“Yes, they were really good,” he agreed. “It was really good until then. If you look at the group I was with, nothing much changed in the front. A lot of guys who were there were competing for the top ten.
“With the condition and the legs I had, I feel I would have competed with them. But there is no use trying to guess the result because I wasn’t there.”
Still, given how he felt until he ran into bike problems – and given his strong performance in splitting the peloton on the Kappelmuur – it’s easy to understand why he is calm and assured heading towards Sunday.
He seems to be exactly where he needs to be.
‘Thx Tom:’ The mood was celebratory at the UNILIN QuickStep Floors office in Wielsbeke. Boonen has been with Patrick Lefevere’s team since 2003 and his victories plus his fame in Belgium has been a boon for sponsors.
When the flag drops in Compiègne on Sunday, there will be a solid number of contenders. Riders such as Van Avermaet and Sagan will be high on the list of favourites, but there will be others too who must be watched.
Boonen has two things in his favour, though. One is his QuickStep Floors team, a squad which has had massive success in the event over the years and which has a very strong lineup dedicated to Boonen.
The second is his experience and track record. In addition to his four wins he’s also finished second, third, fifth, sixth, ninth and tenth. It’s a remarkable display in an event so often defined by luck and strength, and is something which can give him encouragement as the seconds count down to the start.
He has a gift, and he knows it.
“I am just good at it,” he says, referring to his flair for racing on the cobbles. “That is probably why I love it. I am 82 kilos, 80 kilogrammes when I am really skinny. I am a heavy guy for a cyclist. Then you don’t have many races where you can really put your stamp on.
“Cycling has developed … it has always been hard, but it has developed more to the climbers and the finishers who like three, four kilometre climbs in the finish.
“Most of the time it is the same five, six riders who are able to win a race. The Classics are different. I am good at it, and Paris-Roubaix became my favourite race as a kid when I won it the first time.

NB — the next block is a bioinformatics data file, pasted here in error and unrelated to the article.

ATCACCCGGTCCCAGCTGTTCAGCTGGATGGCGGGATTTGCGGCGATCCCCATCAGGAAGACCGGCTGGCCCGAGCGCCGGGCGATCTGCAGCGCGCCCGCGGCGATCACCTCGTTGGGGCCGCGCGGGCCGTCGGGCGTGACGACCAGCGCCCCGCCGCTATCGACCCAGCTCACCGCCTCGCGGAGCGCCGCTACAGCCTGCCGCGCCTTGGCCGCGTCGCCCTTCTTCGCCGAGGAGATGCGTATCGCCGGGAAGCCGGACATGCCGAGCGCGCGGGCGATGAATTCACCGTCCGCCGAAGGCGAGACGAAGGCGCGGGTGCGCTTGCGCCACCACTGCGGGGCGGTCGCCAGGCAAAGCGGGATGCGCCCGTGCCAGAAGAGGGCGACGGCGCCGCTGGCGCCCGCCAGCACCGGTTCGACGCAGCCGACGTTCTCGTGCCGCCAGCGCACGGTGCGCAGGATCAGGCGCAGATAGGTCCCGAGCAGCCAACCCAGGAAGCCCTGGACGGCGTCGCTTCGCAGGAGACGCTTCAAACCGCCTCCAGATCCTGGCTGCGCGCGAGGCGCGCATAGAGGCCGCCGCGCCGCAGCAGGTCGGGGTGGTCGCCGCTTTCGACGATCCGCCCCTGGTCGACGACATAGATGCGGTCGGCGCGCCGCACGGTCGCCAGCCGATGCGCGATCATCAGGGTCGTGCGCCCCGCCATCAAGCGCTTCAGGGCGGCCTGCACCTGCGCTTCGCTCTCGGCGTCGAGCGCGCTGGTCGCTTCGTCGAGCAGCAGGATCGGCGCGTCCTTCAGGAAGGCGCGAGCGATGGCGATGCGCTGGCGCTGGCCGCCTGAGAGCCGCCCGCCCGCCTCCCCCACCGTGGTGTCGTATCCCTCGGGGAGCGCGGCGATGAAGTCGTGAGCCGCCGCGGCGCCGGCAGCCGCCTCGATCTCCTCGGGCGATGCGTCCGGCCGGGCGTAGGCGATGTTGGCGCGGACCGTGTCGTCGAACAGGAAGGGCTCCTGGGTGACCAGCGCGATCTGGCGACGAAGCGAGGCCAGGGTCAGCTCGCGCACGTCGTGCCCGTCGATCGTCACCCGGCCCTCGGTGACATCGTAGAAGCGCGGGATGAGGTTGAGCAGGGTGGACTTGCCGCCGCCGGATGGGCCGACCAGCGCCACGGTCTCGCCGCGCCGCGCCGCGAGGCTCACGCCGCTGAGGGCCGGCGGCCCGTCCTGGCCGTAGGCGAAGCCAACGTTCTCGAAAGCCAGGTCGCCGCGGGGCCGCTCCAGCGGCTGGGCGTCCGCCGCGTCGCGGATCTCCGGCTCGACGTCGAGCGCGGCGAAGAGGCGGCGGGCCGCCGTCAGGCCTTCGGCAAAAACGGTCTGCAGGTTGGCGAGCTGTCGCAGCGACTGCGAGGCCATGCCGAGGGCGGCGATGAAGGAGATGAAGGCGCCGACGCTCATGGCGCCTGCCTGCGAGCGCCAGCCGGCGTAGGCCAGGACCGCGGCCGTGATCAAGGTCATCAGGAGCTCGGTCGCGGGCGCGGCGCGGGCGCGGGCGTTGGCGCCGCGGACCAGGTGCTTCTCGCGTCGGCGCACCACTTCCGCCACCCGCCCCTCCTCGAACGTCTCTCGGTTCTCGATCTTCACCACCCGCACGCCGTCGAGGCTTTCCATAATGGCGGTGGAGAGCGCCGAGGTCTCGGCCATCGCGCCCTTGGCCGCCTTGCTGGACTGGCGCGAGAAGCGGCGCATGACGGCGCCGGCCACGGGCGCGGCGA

“The Tour of Flanders was also very special. I was also intrigued, but Paris-Roubaix has a little sparkle. It is unique in its own kind of way.”
Another thing that might add extra oomph to his pedal strokes is the emotional high he’s currently feeling. He was feted at the start of the Tour of Flanders last Sunday, with the massive crowd in Antwerp giving him a rapturous welcome at the sign on.
On Wednesday he had more of the same, with the Scheldeprijs event start being moved to his home town of Mol and also visiting other key points before the finish.
“They changed the start place for the first time in 100 years,” he said, clearly touched by the gesture.
“So it was very special. We did 50 kilometres around my home on streets I always train on and the crowds were amazing. It was a Wednesday, and there were crowds like it was a Tour de France stage. It is something that I will never, never forget and I am really grateful for all the people who have come to watch us and say thank you. I would like to say thank you back to them as well.”
Niki Terpstra fails to hold on to the wheel of Tom Boonen in 2012.
Boonen knows that the best payback he could give them is to hit the line first in Roubaix’s velodrome on Sunday.
Nothing is certain but, should he pull it off, it would be a Hollywood-esque end to his career.
He will do what he can to bow out in such a fashion, but also knows that there will be no favours. If he wins, he will have earned it.
“It is not a special race. It is a normal Paris-Roubaix for all the other riders,” he explained. “Only for me it stops at the finish line in Roubaix.
“I am not expecting the peloton to think about my last race on Sunday. They will race me maybe even harder than they did before. They know I am the guy that they have to follow. It has been like that for many years.”
Likening those who would track him as flies to syrup, he knows that a big battle is the best antidote to negative tactics.
“I hope we get a hard race,” he said. “The weather forecast looks good. It sounds strange but good weather always gives a hard race. The speed is high all day long.
“In the end, everybody is finished and maybe I can make a decisive move on a nice cobblestone section.”
If so, if things work out, expect the roars from Belgium to be heard in Roubaix.